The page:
When a solicitation contains a brand name or equal purchase description, the FAR requires that it include "a general description of those salient physical, functional, or performance characteristics of the brand name item that an 'equal' item must meet to be acceptable for award." FAR sect. 11.104(b). The particular features of a brand name item set forth in a solicitation are presumed to be material and essential to the government's needs. Mid-Florida Corp., B-228372, Jan. 22, 1988, 88-1 CPD para. 60 at 4. With respect to a firm offering an equal product, the quotation must demonstrate that the product conforms to the salient characteristics listed in the solicitation. CAMSS Shelters, B-309784, B-309784.2, Oct. 19, 2007, 2007 CPD para. 199 at 4. If the quotation fails to do so, it is properly rejected as technically unacceptable. Id.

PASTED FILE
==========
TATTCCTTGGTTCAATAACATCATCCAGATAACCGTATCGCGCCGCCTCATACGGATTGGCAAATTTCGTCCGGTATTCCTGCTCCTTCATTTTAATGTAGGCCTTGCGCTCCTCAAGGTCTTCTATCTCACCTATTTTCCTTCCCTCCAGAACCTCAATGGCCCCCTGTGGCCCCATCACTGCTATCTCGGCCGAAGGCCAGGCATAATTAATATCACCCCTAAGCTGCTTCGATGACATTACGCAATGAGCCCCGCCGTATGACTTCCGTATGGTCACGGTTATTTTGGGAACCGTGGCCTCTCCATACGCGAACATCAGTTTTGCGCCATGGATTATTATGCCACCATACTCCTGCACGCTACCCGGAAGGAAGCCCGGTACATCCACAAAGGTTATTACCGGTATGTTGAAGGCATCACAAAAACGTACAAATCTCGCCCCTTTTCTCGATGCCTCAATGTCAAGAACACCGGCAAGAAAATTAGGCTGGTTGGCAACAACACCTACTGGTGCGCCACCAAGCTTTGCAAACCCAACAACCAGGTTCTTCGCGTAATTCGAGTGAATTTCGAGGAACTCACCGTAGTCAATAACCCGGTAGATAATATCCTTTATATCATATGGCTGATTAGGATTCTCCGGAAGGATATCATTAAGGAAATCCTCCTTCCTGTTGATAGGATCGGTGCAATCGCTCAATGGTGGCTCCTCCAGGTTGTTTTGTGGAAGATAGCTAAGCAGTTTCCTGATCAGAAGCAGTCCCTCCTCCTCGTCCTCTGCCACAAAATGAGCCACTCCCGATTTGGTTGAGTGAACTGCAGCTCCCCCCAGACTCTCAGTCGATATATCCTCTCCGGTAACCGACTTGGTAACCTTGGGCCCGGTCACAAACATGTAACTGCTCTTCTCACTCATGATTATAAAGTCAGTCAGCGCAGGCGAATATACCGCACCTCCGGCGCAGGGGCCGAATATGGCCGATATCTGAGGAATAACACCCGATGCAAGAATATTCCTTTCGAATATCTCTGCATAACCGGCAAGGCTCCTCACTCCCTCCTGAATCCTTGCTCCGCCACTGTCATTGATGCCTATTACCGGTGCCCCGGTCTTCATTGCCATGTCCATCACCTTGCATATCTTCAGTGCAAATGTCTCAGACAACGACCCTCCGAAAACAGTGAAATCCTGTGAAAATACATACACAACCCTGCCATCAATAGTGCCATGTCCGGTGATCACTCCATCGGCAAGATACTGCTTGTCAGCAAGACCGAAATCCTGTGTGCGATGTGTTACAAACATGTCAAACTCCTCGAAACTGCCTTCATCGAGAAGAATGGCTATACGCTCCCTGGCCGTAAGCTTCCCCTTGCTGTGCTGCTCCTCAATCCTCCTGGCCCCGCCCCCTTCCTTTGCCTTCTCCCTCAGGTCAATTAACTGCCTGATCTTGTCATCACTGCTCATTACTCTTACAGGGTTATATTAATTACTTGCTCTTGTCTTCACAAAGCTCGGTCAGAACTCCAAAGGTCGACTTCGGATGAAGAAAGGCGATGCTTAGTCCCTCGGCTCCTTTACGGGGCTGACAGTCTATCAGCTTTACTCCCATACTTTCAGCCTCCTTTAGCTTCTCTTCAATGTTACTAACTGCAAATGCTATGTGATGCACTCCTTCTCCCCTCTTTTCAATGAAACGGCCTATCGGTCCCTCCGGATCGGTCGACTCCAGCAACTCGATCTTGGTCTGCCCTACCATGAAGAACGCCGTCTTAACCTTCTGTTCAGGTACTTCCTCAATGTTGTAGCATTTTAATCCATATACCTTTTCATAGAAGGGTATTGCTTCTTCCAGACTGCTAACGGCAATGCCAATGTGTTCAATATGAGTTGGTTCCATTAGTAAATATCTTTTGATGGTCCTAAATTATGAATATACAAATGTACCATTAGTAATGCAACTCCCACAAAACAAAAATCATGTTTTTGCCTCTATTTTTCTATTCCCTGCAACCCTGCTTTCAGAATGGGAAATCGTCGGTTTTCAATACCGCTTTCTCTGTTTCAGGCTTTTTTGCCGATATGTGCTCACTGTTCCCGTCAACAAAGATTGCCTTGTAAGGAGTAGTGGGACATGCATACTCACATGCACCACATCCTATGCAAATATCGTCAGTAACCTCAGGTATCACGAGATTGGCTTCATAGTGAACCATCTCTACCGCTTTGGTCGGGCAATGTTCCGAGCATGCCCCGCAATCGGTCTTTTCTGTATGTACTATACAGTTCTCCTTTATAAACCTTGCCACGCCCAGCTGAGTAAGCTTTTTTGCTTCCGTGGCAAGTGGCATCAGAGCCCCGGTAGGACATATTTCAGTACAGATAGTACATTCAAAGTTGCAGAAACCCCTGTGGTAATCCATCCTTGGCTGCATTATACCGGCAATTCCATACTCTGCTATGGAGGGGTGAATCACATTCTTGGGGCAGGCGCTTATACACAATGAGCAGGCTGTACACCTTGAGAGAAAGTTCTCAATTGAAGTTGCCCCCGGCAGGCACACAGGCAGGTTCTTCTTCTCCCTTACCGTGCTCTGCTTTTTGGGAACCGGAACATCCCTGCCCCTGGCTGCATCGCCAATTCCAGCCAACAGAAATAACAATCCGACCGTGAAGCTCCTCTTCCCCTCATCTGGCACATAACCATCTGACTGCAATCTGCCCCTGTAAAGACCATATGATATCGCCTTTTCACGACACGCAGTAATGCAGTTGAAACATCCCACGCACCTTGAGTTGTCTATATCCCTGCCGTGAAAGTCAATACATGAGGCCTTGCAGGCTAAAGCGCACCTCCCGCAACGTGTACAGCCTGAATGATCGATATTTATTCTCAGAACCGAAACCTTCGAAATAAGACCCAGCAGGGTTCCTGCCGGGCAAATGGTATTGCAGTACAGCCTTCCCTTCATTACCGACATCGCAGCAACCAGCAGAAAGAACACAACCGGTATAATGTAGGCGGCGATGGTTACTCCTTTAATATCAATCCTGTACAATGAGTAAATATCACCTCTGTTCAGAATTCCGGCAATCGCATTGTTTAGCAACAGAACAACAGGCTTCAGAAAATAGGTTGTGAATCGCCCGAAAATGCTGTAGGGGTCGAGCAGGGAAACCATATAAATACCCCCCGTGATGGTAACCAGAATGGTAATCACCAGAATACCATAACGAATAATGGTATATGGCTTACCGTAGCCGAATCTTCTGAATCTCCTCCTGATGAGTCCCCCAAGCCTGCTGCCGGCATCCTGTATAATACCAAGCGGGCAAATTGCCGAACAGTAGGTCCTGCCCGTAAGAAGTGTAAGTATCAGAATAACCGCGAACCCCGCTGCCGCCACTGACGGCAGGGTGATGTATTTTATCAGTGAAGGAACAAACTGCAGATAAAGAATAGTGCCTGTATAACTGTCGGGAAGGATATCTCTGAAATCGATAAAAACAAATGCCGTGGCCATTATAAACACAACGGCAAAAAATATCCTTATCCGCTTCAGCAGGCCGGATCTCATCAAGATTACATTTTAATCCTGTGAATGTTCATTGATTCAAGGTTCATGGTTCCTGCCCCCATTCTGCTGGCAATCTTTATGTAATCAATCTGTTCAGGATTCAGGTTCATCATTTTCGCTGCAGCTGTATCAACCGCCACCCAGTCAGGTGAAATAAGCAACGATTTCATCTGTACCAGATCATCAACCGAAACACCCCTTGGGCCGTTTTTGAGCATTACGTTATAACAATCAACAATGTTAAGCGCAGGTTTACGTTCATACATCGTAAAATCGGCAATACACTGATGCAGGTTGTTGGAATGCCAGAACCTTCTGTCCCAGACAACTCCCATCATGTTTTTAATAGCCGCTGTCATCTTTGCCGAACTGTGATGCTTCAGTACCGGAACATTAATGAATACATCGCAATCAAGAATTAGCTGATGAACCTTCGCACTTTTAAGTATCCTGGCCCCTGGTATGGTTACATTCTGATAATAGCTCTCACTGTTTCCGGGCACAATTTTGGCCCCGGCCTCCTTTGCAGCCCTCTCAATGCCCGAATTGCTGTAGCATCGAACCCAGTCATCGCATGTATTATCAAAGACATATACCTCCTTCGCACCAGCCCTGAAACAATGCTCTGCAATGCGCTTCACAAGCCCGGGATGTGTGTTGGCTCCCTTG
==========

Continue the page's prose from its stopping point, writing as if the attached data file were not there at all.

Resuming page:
To be considered technically acceptable under the RFQ here, a quotation of an "or equal" item had to demonstrate not only that the offered product was a scent transfer unit, but also that it had all the technical features set forth in the brand name or equal purchase description. Thus, without regard to whether the ASTU is equal, or even superior, to the STU-100 in the collection of trace human scent evidence, the fact that the ASTU does not conform to the stated technical requirement that the offered product be capable of being plugged into a 12-volt power outlet, among others, renders PBV's quotation technically unacceptable (and thus properly rejected by the agency).